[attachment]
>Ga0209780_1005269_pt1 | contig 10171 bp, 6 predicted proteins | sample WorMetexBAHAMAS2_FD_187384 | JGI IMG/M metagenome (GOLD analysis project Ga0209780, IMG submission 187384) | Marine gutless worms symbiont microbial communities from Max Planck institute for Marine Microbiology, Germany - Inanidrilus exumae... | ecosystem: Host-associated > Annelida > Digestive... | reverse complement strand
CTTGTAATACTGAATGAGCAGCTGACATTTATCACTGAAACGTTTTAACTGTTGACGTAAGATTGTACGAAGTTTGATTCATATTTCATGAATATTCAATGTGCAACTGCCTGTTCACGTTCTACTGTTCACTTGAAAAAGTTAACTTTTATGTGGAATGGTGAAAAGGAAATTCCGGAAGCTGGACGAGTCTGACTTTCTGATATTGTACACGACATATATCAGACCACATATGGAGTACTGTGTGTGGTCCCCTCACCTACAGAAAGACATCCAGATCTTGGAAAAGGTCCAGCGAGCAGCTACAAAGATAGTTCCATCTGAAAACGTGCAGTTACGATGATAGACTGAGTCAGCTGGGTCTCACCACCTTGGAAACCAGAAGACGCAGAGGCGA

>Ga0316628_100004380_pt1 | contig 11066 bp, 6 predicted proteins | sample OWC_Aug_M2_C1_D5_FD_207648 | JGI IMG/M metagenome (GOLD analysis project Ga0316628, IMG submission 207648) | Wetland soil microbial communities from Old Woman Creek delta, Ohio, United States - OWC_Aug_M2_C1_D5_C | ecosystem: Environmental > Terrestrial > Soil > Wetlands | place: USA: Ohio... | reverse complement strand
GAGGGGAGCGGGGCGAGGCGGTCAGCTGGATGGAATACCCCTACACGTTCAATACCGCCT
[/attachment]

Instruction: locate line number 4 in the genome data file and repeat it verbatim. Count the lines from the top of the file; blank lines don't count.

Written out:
GAGGGGAGCGGGGCGAGGCGGTCAGCTGGATGGAATACCCCTACACGTTCAATACCGCCT